Yang posits, and the characters eventually understand, that this alt-Superman and Batman (and multiple Lex Luthors and Loises and so on) are imitations of the “real” Superman and Batman, being ours from “Earth-Zero,” the so-called “reality behind all realities.” It’s some nice, nuanced sci-fi from Yang, and an interesting concept — as good an explanation for the multiversal versions of these characters as any, if DC didn’t already have a different bright shiny new paradigm to play with.

Equally it keeps Archive from being too easy to write off — this is not just a one-off story about an alt-dimension Superman and Batman, but rather a one-off story about an alt-dimension Superman and Batman interacting with each other and with our own Superman and Batman. Plus, Archive intersects a couple times with Infinite Frontier — I sincerely doubt anything will come of those ties, but it’s always fun when DC has a touchpoint that the other titles can refer to and branch off of, like the heady days of “Countdown to Infinite Crisis.”

As mentioned, Ivan Reis brings some strong Jerry Ordway vibes to this work, which seems wholly fitting for the concept. Whether by design or necessity, the story uses Reis' one-issue break to homage DC’s space, western, and horror characters, with art by Emanuela Lupacchino, Steve Lieber, Darick Robertson, and Kyle Hotz. Later, in a flip-book style Annual epilogue, the book offers Franceso Francavilla, an almost obscene get for a book like Batman/Superman, and — no slouch either — Paul Pelletier. Put another way, not only is Yang’s Archive good, the art is near better than the book deserves.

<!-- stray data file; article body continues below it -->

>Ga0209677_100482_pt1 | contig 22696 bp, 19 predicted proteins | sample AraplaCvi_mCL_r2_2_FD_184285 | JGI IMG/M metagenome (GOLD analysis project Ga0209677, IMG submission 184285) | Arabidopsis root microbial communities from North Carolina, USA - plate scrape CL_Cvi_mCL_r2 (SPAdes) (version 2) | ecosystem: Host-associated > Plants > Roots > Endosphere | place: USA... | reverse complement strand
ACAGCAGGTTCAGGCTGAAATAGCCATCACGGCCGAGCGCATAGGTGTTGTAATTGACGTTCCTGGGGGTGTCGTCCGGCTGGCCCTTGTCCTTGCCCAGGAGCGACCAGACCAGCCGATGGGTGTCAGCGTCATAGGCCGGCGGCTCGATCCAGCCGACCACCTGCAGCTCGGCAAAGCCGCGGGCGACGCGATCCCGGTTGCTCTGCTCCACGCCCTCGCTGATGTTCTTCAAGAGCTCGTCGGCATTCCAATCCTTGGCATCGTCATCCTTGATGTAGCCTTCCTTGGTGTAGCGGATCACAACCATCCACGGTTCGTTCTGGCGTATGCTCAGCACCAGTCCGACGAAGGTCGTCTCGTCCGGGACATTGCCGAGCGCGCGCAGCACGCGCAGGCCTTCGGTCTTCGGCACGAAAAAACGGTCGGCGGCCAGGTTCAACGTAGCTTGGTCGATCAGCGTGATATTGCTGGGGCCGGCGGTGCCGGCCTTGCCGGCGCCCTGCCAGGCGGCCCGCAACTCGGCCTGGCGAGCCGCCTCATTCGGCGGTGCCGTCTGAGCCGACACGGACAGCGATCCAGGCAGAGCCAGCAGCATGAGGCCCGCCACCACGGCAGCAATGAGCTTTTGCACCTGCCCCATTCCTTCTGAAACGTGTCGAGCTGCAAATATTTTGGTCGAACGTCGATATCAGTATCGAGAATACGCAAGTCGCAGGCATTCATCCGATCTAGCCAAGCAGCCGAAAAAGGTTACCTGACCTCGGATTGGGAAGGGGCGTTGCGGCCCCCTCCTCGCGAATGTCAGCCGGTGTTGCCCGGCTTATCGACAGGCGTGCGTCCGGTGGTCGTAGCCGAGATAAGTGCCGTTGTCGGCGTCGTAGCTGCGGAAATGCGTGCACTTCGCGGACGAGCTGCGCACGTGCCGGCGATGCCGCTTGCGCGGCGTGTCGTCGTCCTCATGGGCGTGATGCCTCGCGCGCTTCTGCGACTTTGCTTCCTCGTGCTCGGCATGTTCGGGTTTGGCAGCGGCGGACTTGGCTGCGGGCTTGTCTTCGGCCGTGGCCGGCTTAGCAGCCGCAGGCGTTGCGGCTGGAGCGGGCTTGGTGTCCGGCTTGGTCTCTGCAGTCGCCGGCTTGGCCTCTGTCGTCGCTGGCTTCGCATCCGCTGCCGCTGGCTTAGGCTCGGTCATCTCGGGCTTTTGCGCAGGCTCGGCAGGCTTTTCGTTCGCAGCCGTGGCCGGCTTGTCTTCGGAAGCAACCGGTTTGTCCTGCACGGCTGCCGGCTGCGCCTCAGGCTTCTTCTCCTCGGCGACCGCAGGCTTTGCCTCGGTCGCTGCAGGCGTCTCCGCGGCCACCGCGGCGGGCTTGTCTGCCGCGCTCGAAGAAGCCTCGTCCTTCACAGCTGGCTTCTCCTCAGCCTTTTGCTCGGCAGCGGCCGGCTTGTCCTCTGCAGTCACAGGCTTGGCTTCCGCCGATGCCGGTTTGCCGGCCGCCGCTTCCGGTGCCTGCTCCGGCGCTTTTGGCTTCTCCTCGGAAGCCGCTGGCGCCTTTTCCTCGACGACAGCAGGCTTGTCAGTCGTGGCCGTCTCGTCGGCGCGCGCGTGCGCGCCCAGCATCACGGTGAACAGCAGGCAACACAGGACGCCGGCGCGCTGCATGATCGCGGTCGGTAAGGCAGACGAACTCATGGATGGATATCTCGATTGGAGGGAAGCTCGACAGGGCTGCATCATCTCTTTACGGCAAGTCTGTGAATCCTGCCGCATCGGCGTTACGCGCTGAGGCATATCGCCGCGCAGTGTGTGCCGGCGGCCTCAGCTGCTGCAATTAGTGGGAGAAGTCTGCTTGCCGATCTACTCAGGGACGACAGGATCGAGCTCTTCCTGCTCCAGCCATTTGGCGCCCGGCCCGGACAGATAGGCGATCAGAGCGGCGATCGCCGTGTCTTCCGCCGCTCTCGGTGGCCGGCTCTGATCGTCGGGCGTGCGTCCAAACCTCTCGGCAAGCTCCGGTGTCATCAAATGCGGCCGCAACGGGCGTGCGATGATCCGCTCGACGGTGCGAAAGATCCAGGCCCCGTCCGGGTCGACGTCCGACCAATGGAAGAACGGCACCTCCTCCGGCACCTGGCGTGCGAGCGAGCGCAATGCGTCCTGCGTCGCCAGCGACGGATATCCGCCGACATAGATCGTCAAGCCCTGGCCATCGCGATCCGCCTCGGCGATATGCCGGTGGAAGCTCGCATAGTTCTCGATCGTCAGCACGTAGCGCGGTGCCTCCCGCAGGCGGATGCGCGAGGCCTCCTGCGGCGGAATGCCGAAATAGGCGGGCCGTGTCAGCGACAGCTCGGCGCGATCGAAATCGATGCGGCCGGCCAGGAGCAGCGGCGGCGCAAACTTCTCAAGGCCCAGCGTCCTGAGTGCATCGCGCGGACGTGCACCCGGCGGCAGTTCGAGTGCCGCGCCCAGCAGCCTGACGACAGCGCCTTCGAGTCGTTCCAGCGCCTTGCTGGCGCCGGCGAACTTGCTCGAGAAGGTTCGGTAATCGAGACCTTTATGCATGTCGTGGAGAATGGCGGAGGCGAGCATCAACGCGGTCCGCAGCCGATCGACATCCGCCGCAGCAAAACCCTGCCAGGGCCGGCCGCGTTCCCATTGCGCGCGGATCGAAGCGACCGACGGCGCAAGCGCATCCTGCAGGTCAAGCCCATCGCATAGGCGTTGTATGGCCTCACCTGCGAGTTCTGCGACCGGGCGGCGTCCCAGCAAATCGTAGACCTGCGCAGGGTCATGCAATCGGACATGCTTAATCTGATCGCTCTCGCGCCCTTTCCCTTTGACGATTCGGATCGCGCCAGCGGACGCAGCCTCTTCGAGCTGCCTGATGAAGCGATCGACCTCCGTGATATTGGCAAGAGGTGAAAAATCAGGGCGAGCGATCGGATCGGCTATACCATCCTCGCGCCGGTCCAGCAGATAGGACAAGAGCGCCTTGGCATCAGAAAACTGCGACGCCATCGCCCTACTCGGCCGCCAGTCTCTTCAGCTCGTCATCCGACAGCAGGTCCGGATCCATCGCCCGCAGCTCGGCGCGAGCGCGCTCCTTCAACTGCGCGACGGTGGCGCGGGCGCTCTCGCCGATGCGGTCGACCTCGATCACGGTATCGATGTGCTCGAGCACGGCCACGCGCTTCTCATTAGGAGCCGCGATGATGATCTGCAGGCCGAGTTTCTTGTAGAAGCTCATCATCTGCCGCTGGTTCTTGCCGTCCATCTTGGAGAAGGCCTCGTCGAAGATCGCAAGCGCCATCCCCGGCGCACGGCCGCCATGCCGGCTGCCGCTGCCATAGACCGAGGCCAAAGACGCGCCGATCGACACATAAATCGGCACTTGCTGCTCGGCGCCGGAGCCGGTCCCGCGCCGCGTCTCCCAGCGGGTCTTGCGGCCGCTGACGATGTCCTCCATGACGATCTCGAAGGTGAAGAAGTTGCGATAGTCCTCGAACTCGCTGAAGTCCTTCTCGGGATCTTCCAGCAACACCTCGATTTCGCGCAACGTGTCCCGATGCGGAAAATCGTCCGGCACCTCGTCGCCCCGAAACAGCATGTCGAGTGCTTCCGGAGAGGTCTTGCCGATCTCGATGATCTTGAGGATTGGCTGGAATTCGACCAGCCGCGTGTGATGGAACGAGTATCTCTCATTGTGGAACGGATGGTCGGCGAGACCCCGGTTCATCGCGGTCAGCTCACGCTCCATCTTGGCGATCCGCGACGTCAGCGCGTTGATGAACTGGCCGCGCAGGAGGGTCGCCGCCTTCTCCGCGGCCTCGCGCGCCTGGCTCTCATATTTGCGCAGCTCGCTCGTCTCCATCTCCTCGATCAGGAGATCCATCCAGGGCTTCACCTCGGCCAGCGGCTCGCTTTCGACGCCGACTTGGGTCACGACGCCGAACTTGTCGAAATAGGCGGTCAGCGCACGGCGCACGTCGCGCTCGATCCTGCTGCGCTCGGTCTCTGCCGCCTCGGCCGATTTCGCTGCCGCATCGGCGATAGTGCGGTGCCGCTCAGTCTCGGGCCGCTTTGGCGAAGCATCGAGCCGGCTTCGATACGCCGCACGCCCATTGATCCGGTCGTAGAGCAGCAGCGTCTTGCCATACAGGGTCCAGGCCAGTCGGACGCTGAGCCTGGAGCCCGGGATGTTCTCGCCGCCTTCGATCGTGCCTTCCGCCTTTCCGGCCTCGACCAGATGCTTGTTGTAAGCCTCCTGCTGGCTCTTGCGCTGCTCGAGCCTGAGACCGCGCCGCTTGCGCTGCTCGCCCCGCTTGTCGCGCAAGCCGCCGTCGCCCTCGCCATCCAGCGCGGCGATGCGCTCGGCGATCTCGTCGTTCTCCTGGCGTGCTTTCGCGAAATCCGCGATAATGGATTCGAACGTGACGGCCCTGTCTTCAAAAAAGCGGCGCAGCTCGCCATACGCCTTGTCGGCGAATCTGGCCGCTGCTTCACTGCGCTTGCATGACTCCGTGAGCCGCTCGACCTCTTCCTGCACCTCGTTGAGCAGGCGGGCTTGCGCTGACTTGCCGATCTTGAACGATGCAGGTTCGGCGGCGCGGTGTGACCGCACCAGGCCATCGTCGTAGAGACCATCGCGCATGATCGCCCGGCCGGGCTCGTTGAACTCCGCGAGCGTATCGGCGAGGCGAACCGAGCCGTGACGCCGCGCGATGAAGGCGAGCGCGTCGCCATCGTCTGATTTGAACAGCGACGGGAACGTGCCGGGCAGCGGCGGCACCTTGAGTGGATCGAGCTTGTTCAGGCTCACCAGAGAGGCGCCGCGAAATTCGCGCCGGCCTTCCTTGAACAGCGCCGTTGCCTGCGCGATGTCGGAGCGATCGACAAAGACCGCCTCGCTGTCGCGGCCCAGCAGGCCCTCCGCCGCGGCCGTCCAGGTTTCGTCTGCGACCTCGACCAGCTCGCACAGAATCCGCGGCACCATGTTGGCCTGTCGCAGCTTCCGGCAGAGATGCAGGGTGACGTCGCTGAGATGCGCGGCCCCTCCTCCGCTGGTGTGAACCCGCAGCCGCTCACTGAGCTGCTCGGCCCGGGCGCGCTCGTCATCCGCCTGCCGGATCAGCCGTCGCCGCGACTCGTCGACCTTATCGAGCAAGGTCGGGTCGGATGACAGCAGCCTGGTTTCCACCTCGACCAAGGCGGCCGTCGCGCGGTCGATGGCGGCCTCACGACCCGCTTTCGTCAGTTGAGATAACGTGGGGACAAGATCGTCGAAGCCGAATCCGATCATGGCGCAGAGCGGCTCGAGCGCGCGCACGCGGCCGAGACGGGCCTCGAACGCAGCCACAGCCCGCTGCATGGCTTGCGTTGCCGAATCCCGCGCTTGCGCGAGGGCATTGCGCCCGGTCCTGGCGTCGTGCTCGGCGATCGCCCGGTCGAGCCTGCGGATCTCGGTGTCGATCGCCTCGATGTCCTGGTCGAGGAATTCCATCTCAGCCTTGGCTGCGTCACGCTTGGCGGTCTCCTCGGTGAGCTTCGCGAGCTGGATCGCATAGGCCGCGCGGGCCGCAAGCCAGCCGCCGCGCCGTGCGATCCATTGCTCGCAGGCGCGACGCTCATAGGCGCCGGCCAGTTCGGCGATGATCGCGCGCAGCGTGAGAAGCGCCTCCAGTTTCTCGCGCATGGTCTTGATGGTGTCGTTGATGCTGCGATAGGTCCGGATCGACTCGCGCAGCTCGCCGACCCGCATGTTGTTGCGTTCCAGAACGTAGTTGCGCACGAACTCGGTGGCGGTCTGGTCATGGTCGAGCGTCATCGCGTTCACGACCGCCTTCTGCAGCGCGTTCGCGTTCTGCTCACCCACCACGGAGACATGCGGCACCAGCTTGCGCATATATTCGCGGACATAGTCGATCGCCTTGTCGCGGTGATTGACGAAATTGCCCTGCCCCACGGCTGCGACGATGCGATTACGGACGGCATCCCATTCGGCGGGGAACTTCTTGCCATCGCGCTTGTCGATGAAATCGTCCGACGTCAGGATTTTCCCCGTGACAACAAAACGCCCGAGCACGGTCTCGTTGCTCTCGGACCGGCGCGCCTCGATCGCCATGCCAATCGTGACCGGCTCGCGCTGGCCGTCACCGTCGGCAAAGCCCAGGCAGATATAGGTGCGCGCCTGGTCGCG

Yang and Pelletier wrap up with a Mr. Mxyzptlk/Calendar Man team-up. Again, my expectations were low; conflict with Mxyzptlk is a much visited well for the Superman/Batman/Batman/Superman series. But Yang surprises again as Mxyzptlk gives Calendar Man control of the comic’s own panels, and then pulls off a couple of reaching-between-panels gags like something out of Olivia Jaimes' Nancy. It’s a bunch of fun, and with one of those gratuitous Infinite Frontier mentions to boot. (My only knock would be a particularly gruesome panel by Pelletier that seems out of sync with the comedic tone of the story; see also, back in Archive, where Pelletier has Commissioner Gordon doing a spit-take so voluminous that Gordon would have had to have a whole cup of coffee in his mouth at once to accomplish it.)



Sure, you could probably skip Batman/Superman: The Archive of Worlds; DC never quite knows what to do with this series, what ought be a front-runner is very often playing second fiddle, and that Mark Waid’s upcoming version seems set outside the mainstream doesn’t do much to make me think that’ll change. But this story is good, better than I expected, and certainly continues to forward the idea that Gene Luen Yang’s Superman prowess may lie in modern spins on the superheroes of the 1940s.

[Includes original and variant covers, designs by Ivan Reis]